The basis for this was my Turtle Cheesecake, which is the same, but also has chopped pecans mixed into the caramel sauce and has a chocolate glaze instead of chopped chocolate. The chopped chocolate is easier to prepare than the chocolate glaze and is much, much easier to cut through when serving the cheesecake. I explain how to make home-made caramel sauce, but you could just buy caramel sauce or dulce de leche for the topping.

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S’mores Chocolate Cake

June 8, 2015

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Chocolate cake, glazed with chocolate, topped with a mixture of marshmallows, graham cracker bits, cake cubes and a drizzle of more chocolate glaze. Easy to make and keeps well.

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The Silver Platter

May 19, 2015

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Disclosure: Artscroll provided me with a review copy of The Silver Platter. Opinions expressed are my own.

The Silver Platter is what you would expect from an Artscroll cookbook: beautiful photos of food, attractive layout and stylish recipes. The book also represents the launch of a new kosher food personality, Daniella Silver, under the mentorship of the beloved cookbook author (and fellow Canadian) Norene Gilletz.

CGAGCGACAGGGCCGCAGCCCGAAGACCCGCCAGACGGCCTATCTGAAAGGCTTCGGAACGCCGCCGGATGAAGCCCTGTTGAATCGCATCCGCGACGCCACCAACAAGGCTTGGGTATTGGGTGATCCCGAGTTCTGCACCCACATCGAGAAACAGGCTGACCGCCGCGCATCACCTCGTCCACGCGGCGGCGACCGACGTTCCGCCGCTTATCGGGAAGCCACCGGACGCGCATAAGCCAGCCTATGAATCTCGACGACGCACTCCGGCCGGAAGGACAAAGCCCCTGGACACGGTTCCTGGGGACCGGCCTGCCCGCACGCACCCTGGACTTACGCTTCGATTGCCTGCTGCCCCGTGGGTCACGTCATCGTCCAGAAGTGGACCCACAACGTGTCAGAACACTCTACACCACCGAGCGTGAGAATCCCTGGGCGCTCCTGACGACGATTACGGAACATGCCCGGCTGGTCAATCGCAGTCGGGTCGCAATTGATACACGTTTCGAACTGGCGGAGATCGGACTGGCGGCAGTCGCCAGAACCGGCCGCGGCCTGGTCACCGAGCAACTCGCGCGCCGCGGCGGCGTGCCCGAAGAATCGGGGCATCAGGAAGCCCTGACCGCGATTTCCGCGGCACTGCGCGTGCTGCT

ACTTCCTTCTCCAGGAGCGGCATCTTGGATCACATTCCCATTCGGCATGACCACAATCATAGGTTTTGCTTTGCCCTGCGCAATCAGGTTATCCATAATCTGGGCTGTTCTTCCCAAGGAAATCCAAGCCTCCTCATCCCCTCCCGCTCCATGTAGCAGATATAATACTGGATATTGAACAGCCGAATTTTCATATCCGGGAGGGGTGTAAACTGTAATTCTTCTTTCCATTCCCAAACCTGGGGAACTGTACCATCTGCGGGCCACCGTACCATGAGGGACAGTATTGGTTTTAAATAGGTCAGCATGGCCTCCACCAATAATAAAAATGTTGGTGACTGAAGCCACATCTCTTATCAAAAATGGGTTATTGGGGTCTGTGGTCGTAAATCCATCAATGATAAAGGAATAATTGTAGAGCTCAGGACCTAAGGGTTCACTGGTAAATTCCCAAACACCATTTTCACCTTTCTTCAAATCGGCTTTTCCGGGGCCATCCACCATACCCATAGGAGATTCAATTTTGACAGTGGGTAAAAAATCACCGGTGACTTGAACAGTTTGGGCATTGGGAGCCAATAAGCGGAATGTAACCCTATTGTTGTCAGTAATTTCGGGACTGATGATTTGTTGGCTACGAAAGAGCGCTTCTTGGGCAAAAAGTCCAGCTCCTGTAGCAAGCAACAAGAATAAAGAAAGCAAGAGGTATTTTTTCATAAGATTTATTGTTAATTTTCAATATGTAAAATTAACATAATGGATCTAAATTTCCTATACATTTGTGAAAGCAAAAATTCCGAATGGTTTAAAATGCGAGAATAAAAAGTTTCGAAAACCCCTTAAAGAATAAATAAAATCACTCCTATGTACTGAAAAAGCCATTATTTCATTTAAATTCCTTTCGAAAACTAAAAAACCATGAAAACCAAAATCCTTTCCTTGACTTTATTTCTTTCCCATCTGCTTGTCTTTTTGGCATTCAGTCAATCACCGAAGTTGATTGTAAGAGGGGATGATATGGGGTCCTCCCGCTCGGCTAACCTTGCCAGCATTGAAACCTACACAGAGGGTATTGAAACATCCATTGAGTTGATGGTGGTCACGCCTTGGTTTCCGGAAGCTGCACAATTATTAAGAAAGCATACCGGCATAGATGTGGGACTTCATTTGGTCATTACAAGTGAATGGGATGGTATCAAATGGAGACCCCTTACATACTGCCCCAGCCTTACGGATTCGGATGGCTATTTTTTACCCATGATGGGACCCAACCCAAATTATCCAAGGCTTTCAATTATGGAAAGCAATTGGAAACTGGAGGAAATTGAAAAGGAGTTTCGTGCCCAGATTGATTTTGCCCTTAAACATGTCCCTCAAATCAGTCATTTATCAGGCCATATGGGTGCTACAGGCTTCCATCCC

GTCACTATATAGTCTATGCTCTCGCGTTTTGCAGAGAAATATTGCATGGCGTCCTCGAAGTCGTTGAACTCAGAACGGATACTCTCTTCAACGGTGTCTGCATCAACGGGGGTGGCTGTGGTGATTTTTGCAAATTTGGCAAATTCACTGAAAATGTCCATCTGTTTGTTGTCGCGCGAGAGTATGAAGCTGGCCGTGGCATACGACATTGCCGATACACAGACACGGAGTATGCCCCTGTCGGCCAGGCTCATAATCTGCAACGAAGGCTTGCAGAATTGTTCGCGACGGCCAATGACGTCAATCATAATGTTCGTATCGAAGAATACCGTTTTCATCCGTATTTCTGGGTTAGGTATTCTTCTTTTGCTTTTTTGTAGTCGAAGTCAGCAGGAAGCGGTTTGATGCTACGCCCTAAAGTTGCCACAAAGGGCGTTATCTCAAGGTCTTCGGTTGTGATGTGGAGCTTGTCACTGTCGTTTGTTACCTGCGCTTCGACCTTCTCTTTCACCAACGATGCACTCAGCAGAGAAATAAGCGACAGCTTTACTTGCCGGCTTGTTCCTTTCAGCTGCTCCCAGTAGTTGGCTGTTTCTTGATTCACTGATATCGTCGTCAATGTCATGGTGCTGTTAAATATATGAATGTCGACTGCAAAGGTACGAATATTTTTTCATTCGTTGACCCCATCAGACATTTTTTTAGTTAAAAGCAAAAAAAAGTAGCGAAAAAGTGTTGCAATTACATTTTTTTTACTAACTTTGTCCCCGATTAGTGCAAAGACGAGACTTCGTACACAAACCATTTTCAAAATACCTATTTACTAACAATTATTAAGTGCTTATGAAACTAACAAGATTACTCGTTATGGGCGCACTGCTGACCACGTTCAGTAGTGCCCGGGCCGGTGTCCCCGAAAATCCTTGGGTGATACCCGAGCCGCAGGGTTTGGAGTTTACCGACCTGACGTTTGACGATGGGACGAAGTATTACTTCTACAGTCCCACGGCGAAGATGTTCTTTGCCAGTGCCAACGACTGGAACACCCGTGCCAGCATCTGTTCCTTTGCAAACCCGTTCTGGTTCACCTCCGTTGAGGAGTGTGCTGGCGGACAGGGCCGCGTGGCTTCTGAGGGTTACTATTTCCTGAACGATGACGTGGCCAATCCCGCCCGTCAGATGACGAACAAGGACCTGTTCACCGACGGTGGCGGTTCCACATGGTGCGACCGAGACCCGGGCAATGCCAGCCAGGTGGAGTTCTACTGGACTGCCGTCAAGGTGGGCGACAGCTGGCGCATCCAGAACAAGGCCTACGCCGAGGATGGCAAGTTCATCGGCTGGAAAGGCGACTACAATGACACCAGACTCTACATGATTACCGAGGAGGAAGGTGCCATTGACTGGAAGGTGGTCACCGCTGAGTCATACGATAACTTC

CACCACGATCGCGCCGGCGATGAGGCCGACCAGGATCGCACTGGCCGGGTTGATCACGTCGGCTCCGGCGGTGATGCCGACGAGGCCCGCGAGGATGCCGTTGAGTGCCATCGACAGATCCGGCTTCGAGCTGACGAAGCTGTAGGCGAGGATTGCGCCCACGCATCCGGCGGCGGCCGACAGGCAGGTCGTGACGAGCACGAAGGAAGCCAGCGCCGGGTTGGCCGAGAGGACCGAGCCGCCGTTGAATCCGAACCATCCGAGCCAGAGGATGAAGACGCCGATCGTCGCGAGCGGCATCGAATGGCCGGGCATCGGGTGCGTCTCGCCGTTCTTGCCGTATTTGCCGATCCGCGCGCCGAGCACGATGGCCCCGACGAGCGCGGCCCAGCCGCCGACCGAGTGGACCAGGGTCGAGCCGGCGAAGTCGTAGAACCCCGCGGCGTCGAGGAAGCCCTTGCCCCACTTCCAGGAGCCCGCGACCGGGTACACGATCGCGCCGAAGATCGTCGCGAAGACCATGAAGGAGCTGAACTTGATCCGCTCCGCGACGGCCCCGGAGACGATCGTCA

If the book has a distinct “culinary point of view,” it is best summed up as follows: easy, uncomplicated recipes that are simply seasoned, gluten-free (or adaptable to gluten-free) and feature lots of fresh vegetables/grains/legumes. While the cookbook looks like it belongs on a coffee-table, it will get a work-out in the kitchen.

Within two days of getting the book, I made four recipes from it. On Thursday, I made the Cheesy Smashed Roasted Potatoes (big hit–see below for recipe), and on Friday, I made the Lemon-Infused Lentil Rice, the Roasted Baby Potato & Tomato Medley and the Shaved Corn & Asparagus Salad (substituting string beans for the asparagus–also see below for recipe). Everything was easy to make and was a success.

The cookbook has a certain level of health-consciousness, prominently featuring trendy grains and vegetables like quinoa and kale. As a nice bonus, the back of the book lists nutritional data for every recipe. But, the cookbook seems to be more about “family friendly” than “super healthy.” While sweeteners aren’t tossed into every recipe, sugar, honey, maple syrup, ketchup and jam are fairly frequent additions to marinades/sauces for fish/chicken/beef and to salad dressings.

The dessert section features mostly simple, home-ey recipes, like cookies, brownies and bundt cakes, which all use oil instead of margarine or butter. Additionally, every dessert recipe is either flourless or can be made with gluten-free flour mix. Not all the dessert recipes will work for Passover, but quite a few will, such as the Rocky Road Brownie Cake and the Almond-Crusted chocolate Tart.

Here is one thing that I wished this cookbook had: suggested menus. I would have loved to have seen how Daniella Silver puts these recipes together into full meals for different occasions.